A former Atlanta police officer, fired after the department's botched 2009 raid of the Eagle and recently hired as a Clayton County Sheriff's deputy, is a "predator" who should have never been allowed back in law enforcement, according to an attorney who has filed suits against him alleging illegal strip searches of his clients.
Cayenne Mayes had a history of "ridiculously aggressive behavior" while serving with the APD's disbanded Red Dog unit, lawyer Mark Bullman said.
"Mayes is absolutely a bad apple," Bullman told The Atlanta Journal-Constitution. "That's the best thing I can say about him."
Another former APD officer involved in the ill-fated Eagle bust, Willie Adams, was also recently hired by Clayton Sheriff Kem Kimbrough, though Bullman said the ex-sergeant "didn't belong in the same conversation as Mayes."
Both men were fired in 2011 for violating APD's truthfulness policy after it was alleged they lied about their role in the Sept. 10, 2009 raid when police officers forced 62 bar patrons and employees to lie on the floor for an hour while they were searched.
The three lawsuits that followed the raid cost the city more than $1.5 million.
Kimbrough has yet to respond to a request for comment from the AJC but told Channel 2 Action News on Thursday he felt it was "a worthwhile endeavor to invest in having these officers come to work for us."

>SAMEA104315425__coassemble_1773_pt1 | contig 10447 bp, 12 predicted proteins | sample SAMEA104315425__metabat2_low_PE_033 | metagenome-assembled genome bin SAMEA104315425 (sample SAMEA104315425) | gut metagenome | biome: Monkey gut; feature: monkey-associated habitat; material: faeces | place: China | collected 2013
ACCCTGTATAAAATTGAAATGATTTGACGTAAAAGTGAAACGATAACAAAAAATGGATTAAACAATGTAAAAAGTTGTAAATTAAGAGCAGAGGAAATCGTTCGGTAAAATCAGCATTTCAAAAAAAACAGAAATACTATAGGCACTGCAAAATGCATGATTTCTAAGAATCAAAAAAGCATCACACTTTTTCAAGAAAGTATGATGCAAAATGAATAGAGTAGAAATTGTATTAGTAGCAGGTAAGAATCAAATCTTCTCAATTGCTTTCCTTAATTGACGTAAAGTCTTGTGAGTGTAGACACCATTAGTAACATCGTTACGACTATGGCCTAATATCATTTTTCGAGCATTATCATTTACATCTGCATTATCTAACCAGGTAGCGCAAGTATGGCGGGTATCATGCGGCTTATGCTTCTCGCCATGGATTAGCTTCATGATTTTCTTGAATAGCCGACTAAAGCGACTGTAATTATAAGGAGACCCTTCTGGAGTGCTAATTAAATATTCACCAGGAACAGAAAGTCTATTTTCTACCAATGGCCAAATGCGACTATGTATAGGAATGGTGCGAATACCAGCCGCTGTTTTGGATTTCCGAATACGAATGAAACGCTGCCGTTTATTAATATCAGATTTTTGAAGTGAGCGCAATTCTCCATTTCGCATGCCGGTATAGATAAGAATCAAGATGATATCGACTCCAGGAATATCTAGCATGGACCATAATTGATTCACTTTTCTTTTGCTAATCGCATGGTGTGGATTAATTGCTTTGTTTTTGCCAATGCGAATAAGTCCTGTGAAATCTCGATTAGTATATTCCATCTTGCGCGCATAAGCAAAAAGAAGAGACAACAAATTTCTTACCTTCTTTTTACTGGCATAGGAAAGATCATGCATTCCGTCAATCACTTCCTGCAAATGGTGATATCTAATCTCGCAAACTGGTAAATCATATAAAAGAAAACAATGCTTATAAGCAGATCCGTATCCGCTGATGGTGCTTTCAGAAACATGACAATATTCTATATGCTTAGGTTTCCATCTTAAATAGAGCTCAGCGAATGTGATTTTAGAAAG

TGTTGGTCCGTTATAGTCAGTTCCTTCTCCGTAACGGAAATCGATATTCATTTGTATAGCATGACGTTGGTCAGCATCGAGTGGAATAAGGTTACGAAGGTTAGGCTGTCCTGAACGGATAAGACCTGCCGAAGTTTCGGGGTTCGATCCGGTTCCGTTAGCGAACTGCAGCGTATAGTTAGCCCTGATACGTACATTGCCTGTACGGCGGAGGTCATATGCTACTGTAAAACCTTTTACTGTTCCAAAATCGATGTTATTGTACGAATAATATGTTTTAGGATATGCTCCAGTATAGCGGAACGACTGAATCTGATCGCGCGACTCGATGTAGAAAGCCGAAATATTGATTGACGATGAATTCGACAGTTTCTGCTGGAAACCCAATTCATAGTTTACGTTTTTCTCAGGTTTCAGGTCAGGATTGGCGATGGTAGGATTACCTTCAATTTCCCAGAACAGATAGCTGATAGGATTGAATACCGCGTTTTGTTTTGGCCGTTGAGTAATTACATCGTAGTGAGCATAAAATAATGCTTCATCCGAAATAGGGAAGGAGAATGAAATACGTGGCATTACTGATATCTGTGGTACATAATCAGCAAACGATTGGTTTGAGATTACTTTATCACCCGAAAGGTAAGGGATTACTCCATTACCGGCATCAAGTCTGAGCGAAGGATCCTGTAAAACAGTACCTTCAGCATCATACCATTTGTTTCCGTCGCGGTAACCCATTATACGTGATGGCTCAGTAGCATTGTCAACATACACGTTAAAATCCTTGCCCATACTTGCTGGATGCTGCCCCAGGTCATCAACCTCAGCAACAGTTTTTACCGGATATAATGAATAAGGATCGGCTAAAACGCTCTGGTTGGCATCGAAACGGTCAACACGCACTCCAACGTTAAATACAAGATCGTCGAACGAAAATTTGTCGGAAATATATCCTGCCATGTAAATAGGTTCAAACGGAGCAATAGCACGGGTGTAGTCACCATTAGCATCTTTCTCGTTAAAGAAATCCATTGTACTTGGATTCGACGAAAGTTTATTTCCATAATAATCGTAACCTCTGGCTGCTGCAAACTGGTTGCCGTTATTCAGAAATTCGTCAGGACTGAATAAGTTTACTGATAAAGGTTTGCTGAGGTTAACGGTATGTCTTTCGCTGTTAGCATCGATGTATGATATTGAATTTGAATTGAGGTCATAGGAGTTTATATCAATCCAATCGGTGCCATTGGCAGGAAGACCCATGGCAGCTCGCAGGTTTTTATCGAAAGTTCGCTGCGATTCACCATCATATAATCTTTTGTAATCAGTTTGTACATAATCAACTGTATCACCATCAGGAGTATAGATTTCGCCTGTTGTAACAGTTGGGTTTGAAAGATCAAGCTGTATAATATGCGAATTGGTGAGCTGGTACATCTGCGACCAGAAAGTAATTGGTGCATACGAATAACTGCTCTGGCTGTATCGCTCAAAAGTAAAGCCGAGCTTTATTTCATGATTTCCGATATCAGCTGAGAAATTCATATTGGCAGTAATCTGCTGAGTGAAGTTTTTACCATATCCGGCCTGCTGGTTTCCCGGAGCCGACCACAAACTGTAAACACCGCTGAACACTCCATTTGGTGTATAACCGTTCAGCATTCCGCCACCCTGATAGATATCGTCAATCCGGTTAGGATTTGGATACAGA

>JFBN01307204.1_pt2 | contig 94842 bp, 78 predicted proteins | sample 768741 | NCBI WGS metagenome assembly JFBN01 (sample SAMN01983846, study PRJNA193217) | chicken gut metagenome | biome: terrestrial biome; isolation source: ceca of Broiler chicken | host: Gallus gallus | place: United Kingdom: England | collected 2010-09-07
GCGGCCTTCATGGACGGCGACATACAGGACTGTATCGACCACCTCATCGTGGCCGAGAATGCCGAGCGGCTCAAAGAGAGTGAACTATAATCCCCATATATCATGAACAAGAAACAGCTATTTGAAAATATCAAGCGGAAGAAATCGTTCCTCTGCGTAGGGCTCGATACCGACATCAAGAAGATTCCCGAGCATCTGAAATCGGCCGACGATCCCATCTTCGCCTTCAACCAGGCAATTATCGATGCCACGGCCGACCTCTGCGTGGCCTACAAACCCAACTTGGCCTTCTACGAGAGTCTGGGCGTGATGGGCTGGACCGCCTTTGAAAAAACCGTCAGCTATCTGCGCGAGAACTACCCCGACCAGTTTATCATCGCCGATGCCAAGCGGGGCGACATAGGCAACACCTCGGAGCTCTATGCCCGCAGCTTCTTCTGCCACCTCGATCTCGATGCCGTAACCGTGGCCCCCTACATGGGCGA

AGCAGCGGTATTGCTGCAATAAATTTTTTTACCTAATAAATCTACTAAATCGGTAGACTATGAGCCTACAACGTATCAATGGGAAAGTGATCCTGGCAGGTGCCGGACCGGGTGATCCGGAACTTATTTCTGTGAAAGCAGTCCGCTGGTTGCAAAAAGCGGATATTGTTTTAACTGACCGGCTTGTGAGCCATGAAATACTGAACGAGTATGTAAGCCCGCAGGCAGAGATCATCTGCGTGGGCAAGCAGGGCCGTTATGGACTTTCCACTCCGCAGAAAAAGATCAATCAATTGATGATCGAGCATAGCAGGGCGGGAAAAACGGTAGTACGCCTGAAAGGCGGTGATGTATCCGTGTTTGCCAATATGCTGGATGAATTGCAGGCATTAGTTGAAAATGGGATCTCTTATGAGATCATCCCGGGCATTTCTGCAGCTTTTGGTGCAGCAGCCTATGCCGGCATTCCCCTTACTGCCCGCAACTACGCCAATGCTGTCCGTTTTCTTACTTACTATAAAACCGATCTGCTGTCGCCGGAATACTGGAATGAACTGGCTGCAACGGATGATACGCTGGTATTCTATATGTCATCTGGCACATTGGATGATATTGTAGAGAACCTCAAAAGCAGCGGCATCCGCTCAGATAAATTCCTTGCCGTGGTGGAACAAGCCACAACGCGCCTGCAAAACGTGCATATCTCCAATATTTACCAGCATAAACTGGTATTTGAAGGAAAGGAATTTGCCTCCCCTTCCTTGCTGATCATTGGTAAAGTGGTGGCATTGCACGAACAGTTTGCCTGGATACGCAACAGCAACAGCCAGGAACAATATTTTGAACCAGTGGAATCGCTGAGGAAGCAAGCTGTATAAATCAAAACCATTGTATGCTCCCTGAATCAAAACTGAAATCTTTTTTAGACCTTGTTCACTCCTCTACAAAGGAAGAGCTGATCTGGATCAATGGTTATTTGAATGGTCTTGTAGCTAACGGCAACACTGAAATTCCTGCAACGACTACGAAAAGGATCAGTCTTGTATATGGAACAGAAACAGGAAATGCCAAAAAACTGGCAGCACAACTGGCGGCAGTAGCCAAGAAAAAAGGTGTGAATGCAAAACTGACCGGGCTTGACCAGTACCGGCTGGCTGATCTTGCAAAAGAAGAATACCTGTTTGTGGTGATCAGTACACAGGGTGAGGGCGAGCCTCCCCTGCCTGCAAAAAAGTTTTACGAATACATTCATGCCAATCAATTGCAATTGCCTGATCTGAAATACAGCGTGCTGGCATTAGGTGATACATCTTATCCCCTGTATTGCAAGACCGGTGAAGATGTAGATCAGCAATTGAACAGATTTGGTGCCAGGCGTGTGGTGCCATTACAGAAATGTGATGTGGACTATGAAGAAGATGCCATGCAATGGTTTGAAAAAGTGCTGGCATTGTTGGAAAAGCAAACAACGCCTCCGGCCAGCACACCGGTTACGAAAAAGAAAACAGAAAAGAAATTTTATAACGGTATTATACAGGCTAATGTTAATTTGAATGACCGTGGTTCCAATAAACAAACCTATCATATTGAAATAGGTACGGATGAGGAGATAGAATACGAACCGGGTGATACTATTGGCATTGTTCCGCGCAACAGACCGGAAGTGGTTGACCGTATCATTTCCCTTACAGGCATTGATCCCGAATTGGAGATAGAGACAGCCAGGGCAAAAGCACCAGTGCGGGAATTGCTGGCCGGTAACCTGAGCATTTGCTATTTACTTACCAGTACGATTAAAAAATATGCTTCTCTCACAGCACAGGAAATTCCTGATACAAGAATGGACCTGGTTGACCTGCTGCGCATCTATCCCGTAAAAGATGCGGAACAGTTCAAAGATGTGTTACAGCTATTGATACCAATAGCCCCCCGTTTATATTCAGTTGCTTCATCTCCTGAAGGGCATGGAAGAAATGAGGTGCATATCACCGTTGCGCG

"The upside is that the citizens of Clayton County get some of the finest-trained, most experienced officers," Kimbrough said.
Bullman said he was "stunned" when he learned Kimbrough had deputized Mayes.
"The complaints against him go way back," Bullman said. "It's part of his record, so there's no way this should come as a surprise."
Mayes is a defendant in at least one still-unresolved lawsuit, filed in U.S. District Court in February. The suit cites three incidents involving Mayes in which the Red Dog unit officer is alleged to have been involved in invasive and illegal strip searches.
Efforts were being made by the AJC to reach Kliff Grimes of the International Brotherhood of Police Officers, who is acting as a spokesman and advocate for the former APD officers.
Grimes told Channel 2 Thursday that Mayes was a casualty of politics and didn't deserve to lose his badge. "[The Red Dog] unit got a lot of complaints, but he only did his job," Grimes said.
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Credit: Ben Hendren for the Atlanta Journal-Constitution